• by iviv66 (1146639)
            So we should order all businesses to sell their products at cost? Nope, you can't make profit on that phone you're selling. Don't want to pay $650 for the unlocked phone? Don't want to sign yourself into a 2 year contract? Then wait a couple of years for the phone to fall in price and buy it then. A phone is a luxury product, like anything sold by apple. They can put whatever markup they want onto their products, and if its too high then it simply won't sell. It is the same with any game console, or pretty
          • by PopeRatzo (965947)

            . It costs $244, including the manufacturing.

            Notice that it's priced out as if they were making them individually, to order.

            They give you the price of the processor if you bought only one and the price of the memory if you bought one module and the price of the screen if you bought only one screen.

            I've got a feeling they get a little bit of a discount when they source the materials to make a few million of them.

            It reminds me of how they used to publish what it would cost an individual to build a Corvette f

            • by the_B0fh (208483)

              You really need to learn to read and comprehend better. The break down prices are what it cost the manufacturers to buy them.

              For some manufacturers that also make their own components, like Samsung, it may be cheaper, but that just means the component division made less money.

        • by thegarbz (1787294)

          That is why your data plans are also so expensive, because they know once they've locked you in, you can't move for 2 years.

          What does this have to do with locking the bootloader? The rest of the world is in the same boat except without locked bootloaders. We are in the boat because of contractual agreements. So where is the incentive now? If I unlock my bootloader and go elsewhere I'm obliged to pay out the minimum contract cost which is quite expensive. If I upgrade then I still am required to pay the same contract cost.

          I am on a contract. I pay $x per month over 2 years. I get my data allowance, sms, calls etc. My phone howeve

    • by Microlith (54737)

      The real question is if this applies to S4s not sold by Verizon and AT&T.

  • by EmagGeek (574360) <gterich@@@aol...com> on Saturday May 25, 2013 @08:19PM (#43824807) Journal

    Samsung is the device maker.

  • How hard is it? (Score:5, Interesting)

    by Anonymous Coward on Saturday May 25, 2013 @08:34PM (#43824867)

    When the phone powers up, there is usually a watchdog circuit that holds a pin low (ground) for a short time, usually 50-100ms, then it allows the pin to rise, and that pin then allows firmware to be loaded which starts the bootloader process (or is the bootloader process). Usually you can short that pin, and after the amount of time required to load the OS, the firmware can be updated (reflash the chip with new bootloader/os). I realise finding the pin and reflashing the chip can be a bit of a job, but its not impossible (I've used techniques like this to unbrick/reflash bootloaders in routers and other devices, and likewise upload new firmware).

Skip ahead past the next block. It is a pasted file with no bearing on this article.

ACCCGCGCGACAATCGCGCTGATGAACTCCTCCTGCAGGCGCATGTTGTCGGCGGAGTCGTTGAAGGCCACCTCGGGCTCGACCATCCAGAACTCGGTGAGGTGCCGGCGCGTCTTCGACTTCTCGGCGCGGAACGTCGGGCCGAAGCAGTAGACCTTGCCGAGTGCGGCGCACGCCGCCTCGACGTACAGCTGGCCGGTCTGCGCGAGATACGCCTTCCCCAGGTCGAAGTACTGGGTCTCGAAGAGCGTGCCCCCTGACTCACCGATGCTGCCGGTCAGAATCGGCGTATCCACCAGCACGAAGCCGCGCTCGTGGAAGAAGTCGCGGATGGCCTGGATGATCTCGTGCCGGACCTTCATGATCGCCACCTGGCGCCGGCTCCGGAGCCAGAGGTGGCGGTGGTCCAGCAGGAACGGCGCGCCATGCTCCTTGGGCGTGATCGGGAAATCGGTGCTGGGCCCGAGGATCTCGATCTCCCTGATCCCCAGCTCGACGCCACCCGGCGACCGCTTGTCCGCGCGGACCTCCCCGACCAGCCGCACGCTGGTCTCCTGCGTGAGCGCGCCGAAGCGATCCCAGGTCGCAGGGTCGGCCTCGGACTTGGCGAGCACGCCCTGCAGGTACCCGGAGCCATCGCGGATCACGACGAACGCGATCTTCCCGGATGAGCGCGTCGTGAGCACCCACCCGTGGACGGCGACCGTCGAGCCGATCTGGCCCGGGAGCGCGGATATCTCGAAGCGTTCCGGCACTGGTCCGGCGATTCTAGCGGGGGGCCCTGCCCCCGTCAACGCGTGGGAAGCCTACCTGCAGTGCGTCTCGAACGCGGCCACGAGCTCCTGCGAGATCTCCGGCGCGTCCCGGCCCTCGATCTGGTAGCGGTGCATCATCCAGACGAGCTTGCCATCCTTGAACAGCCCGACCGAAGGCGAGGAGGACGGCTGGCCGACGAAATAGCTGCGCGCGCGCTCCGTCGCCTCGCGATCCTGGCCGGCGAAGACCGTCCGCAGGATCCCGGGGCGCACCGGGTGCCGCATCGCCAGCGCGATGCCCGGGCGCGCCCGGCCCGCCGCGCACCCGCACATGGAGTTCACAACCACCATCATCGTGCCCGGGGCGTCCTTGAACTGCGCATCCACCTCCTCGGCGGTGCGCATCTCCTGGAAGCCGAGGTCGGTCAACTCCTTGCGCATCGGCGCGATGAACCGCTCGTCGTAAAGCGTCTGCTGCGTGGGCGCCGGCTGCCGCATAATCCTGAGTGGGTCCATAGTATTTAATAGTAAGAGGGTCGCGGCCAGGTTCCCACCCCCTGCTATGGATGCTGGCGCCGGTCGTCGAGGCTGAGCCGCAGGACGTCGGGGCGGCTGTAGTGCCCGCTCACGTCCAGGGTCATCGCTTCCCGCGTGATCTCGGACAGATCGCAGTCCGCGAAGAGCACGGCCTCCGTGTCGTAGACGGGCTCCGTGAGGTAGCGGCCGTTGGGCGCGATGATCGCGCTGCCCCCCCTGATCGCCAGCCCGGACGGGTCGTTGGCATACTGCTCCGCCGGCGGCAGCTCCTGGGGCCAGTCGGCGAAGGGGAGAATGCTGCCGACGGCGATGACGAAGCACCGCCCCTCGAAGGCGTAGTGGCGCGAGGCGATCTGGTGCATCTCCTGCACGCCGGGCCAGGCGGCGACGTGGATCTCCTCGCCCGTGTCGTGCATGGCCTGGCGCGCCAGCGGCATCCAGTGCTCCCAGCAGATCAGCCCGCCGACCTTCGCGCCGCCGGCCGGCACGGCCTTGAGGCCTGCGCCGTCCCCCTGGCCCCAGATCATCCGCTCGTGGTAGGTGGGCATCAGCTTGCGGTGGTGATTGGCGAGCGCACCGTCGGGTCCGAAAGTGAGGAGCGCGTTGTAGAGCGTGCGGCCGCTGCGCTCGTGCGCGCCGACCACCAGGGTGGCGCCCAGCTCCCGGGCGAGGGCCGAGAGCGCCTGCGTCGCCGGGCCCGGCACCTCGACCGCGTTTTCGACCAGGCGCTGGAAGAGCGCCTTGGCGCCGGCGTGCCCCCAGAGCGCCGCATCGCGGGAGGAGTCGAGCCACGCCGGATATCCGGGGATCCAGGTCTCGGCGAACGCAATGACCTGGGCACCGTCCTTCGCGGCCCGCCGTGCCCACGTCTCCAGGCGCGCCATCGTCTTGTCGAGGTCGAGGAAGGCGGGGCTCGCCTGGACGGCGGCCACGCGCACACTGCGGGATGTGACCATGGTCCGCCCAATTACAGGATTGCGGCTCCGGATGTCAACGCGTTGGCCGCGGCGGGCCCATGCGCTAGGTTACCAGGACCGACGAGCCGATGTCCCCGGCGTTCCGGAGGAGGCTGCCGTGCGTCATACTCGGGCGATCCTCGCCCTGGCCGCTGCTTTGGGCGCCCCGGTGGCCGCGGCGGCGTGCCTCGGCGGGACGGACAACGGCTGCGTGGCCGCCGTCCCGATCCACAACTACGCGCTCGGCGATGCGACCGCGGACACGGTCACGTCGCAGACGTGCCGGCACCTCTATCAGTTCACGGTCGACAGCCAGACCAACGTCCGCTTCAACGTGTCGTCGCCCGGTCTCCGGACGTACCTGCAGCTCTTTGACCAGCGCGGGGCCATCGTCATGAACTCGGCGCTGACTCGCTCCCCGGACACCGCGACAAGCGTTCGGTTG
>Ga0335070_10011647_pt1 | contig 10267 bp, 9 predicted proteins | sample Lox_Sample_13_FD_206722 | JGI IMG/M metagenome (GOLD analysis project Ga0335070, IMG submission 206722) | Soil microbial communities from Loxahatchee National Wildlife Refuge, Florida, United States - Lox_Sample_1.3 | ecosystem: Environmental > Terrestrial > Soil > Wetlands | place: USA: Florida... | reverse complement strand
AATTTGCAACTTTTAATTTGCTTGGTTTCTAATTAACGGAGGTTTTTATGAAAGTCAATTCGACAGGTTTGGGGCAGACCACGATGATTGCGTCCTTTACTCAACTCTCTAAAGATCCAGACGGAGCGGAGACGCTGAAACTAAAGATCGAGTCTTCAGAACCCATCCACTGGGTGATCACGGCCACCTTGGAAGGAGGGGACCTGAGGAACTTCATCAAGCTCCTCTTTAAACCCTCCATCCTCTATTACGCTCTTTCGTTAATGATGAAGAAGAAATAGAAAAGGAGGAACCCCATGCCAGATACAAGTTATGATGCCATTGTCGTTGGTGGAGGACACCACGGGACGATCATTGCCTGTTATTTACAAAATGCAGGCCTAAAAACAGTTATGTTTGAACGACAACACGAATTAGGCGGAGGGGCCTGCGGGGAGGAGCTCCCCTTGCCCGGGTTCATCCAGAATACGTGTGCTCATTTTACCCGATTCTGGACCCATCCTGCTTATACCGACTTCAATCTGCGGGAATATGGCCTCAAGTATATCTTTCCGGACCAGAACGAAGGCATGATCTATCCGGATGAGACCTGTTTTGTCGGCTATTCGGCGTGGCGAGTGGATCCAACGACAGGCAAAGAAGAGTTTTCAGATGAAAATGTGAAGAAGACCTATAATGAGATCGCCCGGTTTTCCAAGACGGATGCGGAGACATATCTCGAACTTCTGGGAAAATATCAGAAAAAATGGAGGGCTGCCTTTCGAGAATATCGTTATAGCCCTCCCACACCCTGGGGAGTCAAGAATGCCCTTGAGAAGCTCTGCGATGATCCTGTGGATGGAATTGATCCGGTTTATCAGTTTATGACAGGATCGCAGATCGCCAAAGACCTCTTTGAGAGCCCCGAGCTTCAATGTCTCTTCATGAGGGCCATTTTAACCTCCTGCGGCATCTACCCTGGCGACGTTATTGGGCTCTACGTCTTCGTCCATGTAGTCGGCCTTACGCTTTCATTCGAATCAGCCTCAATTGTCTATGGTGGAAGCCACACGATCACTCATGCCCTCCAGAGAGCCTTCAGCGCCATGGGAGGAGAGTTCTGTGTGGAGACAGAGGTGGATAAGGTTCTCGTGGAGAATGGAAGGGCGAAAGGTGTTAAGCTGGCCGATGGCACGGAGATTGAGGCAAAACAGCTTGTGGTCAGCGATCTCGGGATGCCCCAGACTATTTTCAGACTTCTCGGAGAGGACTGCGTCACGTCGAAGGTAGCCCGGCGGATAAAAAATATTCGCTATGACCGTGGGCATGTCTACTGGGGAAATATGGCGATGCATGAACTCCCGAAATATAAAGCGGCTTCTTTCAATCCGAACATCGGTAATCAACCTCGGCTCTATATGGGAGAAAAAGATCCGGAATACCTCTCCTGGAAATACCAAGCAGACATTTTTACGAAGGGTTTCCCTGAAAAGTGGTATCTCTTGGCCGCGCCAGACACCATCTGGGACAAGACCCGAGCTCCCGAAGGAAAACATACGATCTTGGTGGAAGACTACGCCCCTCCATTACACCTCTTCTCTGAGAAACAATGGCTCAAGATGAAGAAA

• by Anonymous Coward

      Except for the fact that "pin" is usually between two circuits on the same IC die contained in the same ceramic packaging.

      Sure, you can grind off the ceramic coating, put the die under your microscope, find what trace performs the locking function, and either short it or replace the fuses that were blown to enable the lockout.

      But after spending that much time and money on modifying what is essentially a phone someone else paid for and you are borrowing from them until it is paid off two years later, you cou

  • by manu0601 (2221348) on Saturday May 25, 2013 @08:35PM (#43824873)
    The summary seems wrong, the researcher did not exploit a cryptography weakness. I understand he managed to have its custom kernel loaded at specific memory address, overwriting a bootloader function.
  • Why would I buy a brain damaged piece of crap? Also I'm not likely to buy Samsung again due to their abandoning the Galaxy S which I'm still using.

    • by thegarbz (1787294)

      So just pay $600 for an unlocked one like the rest of the non AT&T / Verizon world.

  • Why do articles like this say attacker. I guess if i own a S4 i would be the "attacker". At no point in the article did I read that if I clicked on a link i would be attacked. I think people that use the word "attacker" should be beaten till there bloody. There is no "attacker" cause it would be me doing the work, yet current user agreements they have i guess i would be the "attacker"...? Last time I rooted my phone or change something I didn't 'ATTACK" my phone neither did any one else "attack" my phone. I
  • I find this sentence from the article interesting:
    "I flash this image by leveraging root access in the Android operating system to write to the boot block device"

    Isn't it usually rooting you want to achieve when you unlock the bootloader?
    Or is there already a root exploit available, and this will allow you to not only root a stock image, but instead load custom images?
    • by gl4ss (559668)

      I find this sentence from the article interesting:

      "I flash this image by leveraging root access in the Android operating system to write to the boot block device"
      Isn't it usually rooting you want to achieve when you unlock the bootloader?

      Or is there already a root exploit available, and this will allow you to not only root a stock image, but instead load custom images?

      You can have root on systems without exploits.. but having root doesn't mean that you can boot your own kernel.

  • So if I buy a brand new unlocked S4 from Amazon. Can I put my verizon sim in it and will it work the same as if I bought it from verizon but still be able to use it with metro pcs or t mobile simms?